By the time you reach my age, you’ll have been through many phases of knickers, starting off with something serviceable then probably shrinking to something scanty, and back again on occasion.
When I was old enough to choose my own briefs, I remember my mum voicing her disgust at the scarcity of fabric. But knowing her mother (my grandmother) was from the era of the bloomer, I’m pretty sure Mum was considered racy herself. So modest was my grandmother, she couldn’t even name what she wore under her dress and referred only in a whisper to ‘undergarments’. I may have inherited this revulsion as the word ‘panties’ perturbs me if uttered aloud and as a small schoolgirl, I couldn’t bring myself to say ‘navy blues’, so my uniform unmentionables were known as ‘nabynoos’.
Life was so much simpler when you could buy your undies of choice in a multipack and one style worked under every outfit. For a while, the range of knicker types a woman requires has been expanding not least because much as we love how feminine lace lingerie looks when choosing from the drawer in the morning, we must weigh up the pros and cons of committing to it for the day. Will knowing you’re wearing something sexy be worth the discomfort or will the scratchy surface and lack of stretch simply get too distressing? I can be quite moody if I’m uncomfortably conscious of my pants. But that’s nothing compared to the irritation caused by accidentally wearing them the wrong way round – these days, knickers are often illogically smaller at the back than the front. And as for gussets: I’m pretty sure the word indicates strength, support and width, so what’s been going on there then?
In Australia, thongs are what we call flip-flops which suggests they don’t bother with the bottom strap variety – how sensible of them. There surely has to be an extremely good reason to decide to spend the day with a wedgie. I’m not certain what the difference is between a thong and a g-string, but one does sound slightly more slicey than the other and now we are expected to deal with the c-string which, in case you were wondering, has no strings at all.
Just like the kitchen cupboards we can’t reach, these garments are likely to have been designed by misogynists – for men. I wouldn’t want to deny anyone the boyish excitement of glimpsing his consenting other’s netherwear, especially if he bought them for her, but what he imagines will look sexy doesn’t often allow for her spare tyre flopping over the top and quite possibly concealing the entire triangle of fabric which barely contains her lady region.
Industrial strength knickers with armholes anyone?
Folded up at the other end of the knicker drawer, we can choose between ‘Bridgets’ (sturdy control briefs, the source of surprise for Hugh Grant’s character who had finally managed to get Bridget Jones on her back) and the whopping ‘Hollys’.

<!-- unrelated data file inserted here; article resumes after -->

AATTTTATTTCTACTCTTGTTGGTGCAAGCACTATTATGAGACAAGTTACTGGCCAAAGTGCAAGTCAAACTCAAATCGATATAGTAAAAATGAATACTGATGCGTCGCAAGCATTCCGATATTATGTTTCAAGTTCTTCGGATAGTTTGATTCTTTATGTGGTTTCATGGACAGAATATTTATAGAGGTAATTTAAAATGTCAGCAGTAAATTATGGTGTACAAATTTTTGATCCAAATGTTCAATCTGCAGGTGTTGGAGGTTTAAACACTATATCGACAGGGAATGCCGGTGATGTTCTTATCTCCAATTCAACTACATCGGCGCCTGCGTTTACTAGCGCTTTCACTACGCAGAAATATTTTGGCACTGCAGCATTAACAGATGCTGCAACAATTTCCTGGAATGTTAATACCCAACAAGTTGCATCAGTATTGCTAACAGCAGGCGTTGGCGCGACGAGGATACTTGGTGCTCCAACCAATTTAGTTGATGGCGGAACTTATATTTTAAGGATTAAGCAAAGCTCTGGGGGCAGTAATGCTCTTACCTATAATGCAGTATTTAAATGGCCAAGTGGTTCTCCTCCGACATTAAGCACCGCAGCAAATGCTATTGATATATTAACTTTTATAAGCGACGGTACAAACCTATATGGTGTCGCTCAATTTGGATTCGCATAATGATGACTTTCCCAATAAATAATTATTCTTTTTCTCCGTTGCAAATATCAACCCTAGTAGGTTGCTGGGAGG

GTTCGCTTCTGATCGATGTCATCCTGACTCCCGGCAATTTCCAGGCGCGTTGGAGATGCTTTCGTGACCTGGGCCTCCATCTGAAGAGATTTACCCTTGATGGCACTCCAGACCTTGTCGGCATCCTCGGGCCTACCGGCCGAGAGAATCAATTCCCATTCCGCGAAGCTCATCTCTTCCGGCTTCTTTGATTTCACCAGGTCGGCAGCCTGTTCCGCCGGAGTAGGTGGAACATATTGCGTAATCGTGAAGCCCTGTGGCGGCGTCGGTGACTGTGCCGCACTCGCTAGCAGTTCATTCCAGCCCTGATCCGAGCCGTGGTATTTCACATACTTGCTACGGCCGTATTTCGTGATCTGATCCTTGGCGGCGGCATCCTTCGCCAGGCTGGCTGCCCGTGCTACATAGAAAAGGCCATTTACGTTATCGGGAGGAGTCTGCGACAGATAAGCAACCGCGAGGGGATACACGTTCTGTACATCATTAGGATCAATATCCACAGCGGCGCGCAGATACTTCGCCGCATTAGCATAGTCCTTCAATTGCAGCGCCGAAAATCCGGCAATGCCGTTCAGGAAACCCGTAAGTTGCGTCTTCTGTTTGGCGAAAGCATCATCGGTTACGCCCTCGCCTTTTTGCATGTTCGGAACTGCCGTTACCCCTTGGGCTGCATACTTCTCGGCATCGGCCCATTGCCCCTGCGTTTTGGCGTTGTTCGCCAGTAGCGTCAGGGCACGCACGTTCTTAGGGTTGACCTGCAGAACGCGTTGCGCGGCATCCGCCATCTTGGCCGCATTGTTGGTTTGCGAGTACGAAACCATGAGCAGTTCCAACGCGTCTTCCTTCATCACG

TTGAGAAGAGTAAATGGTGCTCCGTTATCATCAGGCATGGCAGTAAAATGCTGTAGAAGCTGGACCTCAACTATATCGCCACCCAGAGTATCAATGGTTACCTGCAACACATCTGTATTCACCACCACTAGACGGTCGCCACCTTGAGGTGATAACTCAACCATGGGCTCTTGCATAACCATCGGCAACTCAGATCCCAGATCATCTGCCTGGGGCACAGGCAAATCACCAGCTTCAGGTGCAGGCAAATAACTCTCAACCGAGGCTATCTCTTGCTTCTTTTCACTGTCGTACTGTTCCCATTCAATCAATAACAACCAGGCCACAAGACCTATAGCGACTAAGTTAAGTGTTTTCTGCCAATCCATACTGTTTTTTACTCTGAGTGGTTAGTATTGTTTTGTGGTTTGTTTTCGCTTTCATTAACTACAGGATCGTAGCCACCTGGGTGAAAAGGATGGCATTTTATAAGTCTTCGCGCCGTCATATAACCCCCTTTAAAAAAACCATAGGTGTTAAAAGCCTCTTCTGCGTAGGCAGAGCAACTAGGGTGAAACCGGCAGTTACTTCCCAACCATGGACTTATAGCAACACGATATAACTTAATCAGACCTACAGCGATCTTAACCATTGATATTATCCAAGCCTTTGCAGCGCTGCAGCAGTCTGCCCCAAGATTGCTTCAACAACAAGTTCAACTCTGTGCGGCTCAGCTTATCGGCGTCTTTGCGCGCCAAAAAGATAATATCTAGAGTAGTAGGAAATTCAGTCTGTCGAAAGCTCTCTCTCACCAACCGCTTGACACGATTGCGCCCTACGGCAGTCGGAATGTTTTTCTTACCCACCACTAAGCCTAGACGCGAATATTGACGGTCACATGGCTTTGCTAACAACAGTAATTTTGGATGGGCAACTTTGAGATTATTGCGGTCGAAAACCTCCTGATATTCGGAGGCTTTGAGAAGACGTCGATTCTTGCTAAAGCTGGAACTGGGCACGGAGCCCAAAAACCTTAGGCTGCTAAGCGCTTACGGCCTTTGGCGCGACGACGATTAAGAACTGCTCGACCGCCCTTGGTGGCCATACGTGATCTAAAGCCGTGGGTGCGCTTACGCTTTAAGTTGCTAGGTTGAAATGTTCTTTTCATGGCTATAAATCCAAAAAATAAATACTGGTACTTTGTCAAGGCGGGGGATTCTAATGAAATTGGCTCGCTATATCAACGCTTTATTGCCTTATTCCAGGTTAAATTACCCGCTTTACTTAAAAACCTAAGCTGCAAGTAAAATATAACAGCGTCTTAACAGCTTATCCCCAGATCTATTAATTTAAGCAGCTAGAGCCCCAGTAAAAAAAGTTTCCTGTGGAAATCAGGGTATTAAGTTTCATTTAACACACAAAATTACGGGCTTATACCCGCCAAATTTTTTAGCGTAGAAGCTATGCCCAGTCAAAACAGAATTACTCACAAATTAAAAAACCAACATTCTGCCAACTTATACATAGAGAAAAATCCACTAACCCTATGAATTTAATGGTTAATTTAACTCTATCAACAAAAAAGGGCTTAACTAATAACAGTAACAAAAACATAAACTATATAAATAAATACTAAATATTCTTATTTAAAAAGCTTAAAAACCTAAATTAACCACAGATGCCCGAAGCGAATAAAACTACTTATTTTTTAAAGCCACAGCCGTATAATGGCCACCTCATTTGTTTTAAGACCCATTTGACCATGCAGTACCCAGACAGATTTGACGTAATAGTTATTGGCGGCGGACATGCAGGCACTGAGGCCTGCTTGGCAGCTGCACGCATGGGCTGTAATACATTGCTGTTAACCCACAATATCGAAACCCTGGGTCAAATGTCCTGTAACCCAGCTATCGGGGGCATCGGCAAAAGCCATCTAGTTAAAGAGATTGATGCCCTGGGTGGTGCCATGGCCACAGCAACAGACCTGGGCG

When asked on telly how she got such a smooth line in her dress (by the bloomer-wearing drag comedian Mrs Brown) Holly Willoughby disclosed her underpinnings started at her navel and came down to her knees and then revealed her expansive, flesh-coloured underwear to prove it. Quite remarkable for someone who’s modelled lingerie for years. But then Holly’s a mother of three now. As a mother of three myself with more than a few years on Holly, I’m wondering if the next phase will be industrial strength knickers with armholes.
I recently ventured with Drew into a lovely lingerie shop saying: “You can’t ever come in here without me or you’ll look like a perv.” I needed some Hollys to wear beneath the weather-girl style dress I’d chosen for my nephew’s wedding. While Drew sat on a velvet chaise trying not to make eye contact with anyone, I disappeared behind a swish curtain and squeezed myself into the ugly, tight instruments of torture hoping the seams wouldn’t split.
The effort required made me very hot but even under all three different lighting settings (day, night and dusk), I couldn’t see in the mirror where all the extra flesh had gone. What I could see, however, didn’t resemble a human abdomen in any way. And I simply hated how they felt, so braced myself for the reverse procedure which was when I noticed the livid, red wheels on my skin. I was having such an extreme reaction to something in the fabric (fibreglass perhaps?) that Drew had to walk very close behind me on the way out while I had a good ol’ furtive scratch. He even began to talk quite loudly to mask that noise you just have to make when relieving a powerful itch.
From comfortable ‘nun’s knicks’ through fun frillies to bedroom pretties, our drawers are full (pun intended) but if they’re not on show, do we really need so much choice? Do you honestly care about the neighbours seeing them on the washing line? When I moved in with Drew, he felt uneasy unloading the washing machine because it meant handling my briefs without me present. To me, with a lifetime of dealing with it, our underpants are just laundry at that stage.